My first BIG bicycle was that summer too. And I mean, BIG. Wish I had it back. It was one of those old cruisers with balloon tires and nifty handlebar streamers. The cool kids had Stingrays, the girls being the pink ones with sissy baskets which i secretly envied. There was a ravine at the end of our street that led into a wooded area that was forbidden, therefore constantly explored by all of us. I don't remember ever seeing a grownup down there, it was the Never-Never Land of our street and we were the Lost Boys, so to speak. I guess Paul was Peter Pan because he was absolutely, totally fearless. The rite of passage was to successfully navigate the ravine. The ravine had a track worn in it from kids riding their bikes down this one spot. You had to get up a good head of steam to actually make it from one side to the other without wiping out. Imagine an enormous half-pipe with trees and brambles. There was a pretty long straightaway to get up to supersonic speed, then flying downhill. a heart-stopping flight up to the other side. If you were lucky, you made it up the other hill. If not, you and your bike rolled/fell over into the ravine. Not a good thing. Bones got broken there. I guess I will never forget the feeling of invincibility when I finally managed to get that enormous, slow blue bike up that hill.

I had a pretty wild imagination, and Mama had accumulated some old party dresses and stuff for me to play dress-up with. In my imagination I was everything from Scarlett O'Hara to a Spanish Dancer to a banshee (white sheets. Irish thing.) This was normally a covert activity since I got teased unmercifully by my brothers and the older kids in the neighborhood. I had actually gone outside in Spanish Dancer mode (red ruffly dress, my sister's high heels, and a comb stuck in my hair with a curtain over it. ) There I was, on the sidewalk, when one of the cool teenage girls rode by on her bike. But this time instead of laughing at me, she just slowed down a little, smiled at me and rode by. I now realize that look on her face was a longing for younger days. That was the day that we got the bad news. My sister's best friend's brother was in Vietnam at the ripe old age of 18. He'd had the cool car, the cool hair, just a cool dude. Kinda like Paul LeMatt in American Graffiti. He stepped on a landmine that summer and came home in a box. His little sister was in one of my classes at school. She didn't talk that next year.
That next year was the one where the cool girls drifted away from the awkward ones, they destined to be prom queens and Playboy bunnies, us destined to be the artsy weird musical ones. I think I got a lot more mileage out of my lifestyle choices, personally. It gave me some quirky, artsy, blindingly intelligent children who are a total joy to me. And those cool chicks? Mostly grandmas like me. If they're very, very lucky.

Monday, May 18, 2009

Leaving fingerprints behind

As I was cleaning house a few weeks back, I noticed that all the doorknobs were sticky. Brandon said, "that's how you can tell the grandkids have been here. sticky doorknobs." We'd had 30-something family and friends over for Easter. 16 of them were the kids, and between the dessert table and Easter candy, there were some little fingerprints that stayed behind. A few squirts of odo-ban and a sponge took care of the doorknobs. A small price to pay for the joy that they gave all of us that matchless Saturday afternoon. I remember looking around a few times at all the happy faces, and my heart was so full of thankfulness. It made me reflect back on all the years of hard work raising that bunch, knowing that I was woefully inadequate for the job. Yet here they all were, grown up and with kids of their own, hanging out and watching the babies run around like little crazy people in our little green meadow. Everyone was laughing and talking, children bouncing from one set of loving arms to another between mad dashes around the yard. This was John's first time to meet the family, and he got the sister's seal of approval. He was designated pitcher to a lineup of small fry who were heroically smacking an old soccer ball with Chassidy's t-ball bat from second grade. And as I watched my bunch, I reflected on how faithful God has been to all of us. Jamie, Aubrey, Cindy, and Shannon grew up to be great moms. Kelly is the new daughter of the heart, Roxanna a sister of the heart and in Christ, Brandon the favorite uncle, and Chas the "cool aunt", our precious Katie, along with a load of other friends. I remember being almost overwhelmed thinking that many people loved me enough to put up with me all these years. And I hope that they will always see my home as a peaceful refuge from the fast pace, where they have a place on the porch with a glass of sweet tea, with nothing more pressing than watching squirrels run up the ancient oaks. I hope it will always be a place where they are fed too much, loved, accepted, and celebrated.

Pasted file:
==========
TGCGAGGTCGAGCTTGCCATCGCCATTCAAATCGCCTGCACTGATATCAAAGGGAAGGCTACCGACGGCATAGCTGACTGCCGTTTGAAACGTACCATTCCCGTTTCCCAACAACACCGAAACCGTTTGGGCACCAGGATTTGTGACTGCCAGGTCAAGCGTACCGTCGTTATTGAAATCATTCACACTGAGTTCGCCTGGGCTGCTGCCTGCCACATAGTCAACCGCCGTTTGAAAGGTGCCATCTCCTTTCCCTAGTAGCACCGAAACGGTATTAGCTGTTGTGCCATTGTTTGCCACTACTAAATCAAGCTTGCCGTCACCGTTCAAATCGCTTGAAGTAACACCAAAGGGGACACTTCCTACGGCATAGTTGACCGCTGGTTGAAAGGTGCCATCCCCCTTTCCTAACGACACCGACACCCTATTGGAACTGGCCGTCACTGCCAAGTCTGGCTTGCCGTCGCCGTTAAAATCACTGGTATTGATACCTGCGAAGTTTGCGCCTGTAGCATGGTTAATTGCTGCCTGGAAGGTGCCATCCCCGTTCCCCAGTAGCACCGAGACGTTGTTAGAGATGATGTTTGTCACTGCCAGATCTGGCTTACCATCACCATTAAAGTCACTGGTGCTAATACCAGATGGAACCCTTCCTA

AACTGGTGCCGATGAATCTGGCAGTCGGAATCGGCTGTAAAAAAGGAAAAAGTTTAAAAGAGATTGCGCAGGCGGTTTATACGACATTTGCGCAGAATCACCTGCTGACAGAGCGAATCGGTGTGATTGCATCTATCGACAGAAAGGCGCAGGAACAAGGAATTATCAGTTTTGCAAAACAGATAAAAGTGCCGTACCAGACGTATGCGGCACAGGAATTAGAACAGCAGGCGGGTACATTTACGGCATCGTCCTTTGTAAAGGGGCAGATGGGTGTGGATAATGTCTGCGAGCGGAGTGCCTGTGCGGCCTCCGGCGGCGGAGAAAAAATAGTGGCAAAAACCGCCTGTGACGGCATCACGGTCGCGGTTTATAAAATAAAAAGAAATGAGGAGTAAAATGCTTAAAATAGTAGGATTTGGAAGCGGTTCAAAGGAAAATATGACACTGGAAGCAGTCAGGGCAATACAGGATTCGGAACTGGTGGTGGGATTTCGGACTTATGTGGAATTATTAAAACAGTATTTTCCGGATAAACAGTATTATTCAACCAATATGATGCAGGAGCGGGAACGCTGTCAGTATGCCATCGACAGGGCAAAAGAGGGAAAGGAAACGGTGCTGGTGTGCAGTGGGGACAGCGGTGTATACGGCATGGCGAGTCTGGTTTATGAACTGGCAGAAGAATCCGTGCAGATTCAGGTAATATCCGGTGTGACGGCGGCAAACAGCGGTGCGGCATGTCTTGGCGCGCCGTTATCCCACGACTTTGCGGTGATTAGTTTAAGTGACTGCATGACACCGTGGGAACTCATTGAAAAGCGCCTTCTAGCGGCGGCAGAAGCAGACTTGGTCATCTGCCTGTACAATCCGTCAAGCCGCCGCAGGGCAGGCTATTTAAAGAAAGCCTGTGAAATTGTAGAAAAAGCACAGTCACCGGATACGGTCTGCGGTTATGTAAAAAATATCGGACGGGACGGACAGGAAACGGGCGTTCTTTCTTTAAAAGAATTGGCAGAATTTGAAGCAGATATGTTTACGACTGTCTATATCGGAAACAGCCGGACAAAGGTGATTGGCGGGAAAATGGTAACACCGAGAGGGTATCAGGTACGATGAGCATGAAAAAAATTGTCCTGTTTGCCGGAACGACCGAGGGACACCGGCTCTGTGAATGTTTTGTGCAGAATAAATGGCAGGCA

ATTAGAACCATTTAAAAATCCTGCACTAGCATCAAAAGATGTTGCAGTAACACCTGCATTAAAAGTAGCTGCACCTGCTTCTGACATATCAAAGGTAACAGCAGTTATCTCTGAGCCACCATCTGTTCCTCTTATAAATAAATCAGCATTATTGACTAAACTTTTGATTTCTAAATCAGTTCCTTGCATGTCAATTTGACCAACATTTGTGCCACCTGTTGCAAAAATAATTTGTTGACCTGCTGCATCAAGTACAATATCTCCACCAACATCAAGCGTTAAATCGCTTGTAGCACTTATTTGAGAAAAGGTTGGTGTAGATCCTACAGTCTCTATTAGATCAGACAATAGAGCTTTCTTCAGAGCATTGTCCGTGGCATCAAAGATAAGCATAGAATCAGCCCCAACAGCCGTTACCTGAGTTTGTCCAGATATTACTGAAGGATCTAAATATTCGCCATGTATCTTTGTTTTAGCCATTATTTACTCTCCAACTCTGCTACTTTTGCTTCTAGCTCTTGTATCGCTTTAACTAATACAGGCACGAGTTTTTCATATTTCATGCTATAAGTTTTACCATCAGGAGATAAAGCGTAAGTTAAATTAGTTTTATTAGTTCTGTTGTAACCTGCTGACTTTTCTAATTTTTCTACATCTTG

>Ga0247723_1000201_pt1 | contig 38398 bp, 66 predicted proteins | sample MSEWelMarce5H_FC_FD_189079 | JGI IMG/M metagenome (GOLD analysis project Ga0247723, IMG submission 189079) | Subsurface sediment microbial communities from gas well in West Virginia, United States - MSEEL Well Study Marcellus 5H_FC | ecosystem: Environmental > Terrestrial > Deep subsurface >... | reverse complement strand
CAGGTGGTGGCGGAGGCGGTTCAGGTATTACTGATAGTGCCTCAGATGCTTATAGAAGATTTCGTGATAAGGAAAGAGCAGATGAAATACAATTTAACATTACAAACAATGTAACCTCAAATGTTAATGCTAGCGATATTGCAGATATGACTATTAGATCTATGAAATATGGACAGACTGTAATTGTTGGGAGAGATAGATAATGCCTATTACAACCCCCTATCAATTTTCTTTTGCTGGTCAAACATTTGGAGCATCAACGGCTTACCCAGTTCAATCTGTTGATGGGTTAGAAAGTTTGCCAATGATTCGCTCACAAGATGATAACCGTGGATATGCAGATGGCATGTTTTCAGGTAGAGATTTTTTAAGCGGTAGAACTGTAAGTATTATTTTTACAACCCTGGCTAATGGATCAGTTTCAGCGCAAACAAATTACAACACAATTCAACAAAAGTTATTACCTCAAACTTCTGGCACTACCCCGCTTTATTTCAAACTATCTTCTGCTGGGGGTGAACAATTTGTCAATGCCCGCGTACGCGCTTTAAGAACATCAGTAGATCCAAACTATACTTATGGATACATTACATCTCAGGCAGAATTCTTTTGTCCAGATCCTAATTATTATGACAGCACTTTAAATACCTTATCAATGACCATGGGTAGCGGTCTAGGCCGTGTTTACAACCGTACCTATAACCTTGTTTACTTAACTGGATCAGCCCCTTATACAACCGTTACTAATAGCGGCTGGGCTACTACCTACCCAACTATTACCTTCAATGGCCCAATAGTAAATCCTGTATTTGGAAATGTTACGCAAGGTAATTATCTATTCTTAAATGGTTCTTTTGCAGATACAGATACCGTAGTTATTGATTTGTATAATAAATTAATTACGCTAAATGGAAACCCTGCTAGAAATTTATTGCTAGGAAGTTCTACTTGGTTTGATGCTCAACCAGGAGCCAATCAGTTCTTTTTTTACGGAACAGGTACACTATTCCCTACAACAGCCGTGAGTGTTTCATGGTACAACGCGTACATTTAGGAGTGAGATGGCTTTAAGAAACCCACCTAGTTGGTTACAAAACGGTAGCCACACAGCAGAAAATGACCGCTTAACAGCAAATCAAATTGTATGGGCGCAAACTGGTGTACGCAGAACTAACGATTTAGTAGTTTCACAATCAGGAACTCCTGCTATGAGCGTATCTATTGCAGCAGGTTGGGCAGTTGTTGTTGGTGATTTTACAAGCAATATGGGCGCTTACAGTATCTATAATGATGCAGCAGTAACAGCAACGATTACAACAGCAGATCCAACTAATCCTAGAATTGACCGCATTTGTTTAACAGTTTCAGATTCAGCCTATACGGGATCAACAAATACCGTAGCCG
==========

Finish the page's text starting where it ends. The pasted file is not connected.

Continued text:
And I hope that I leave behind a lot of fingerprints pointing to Christ.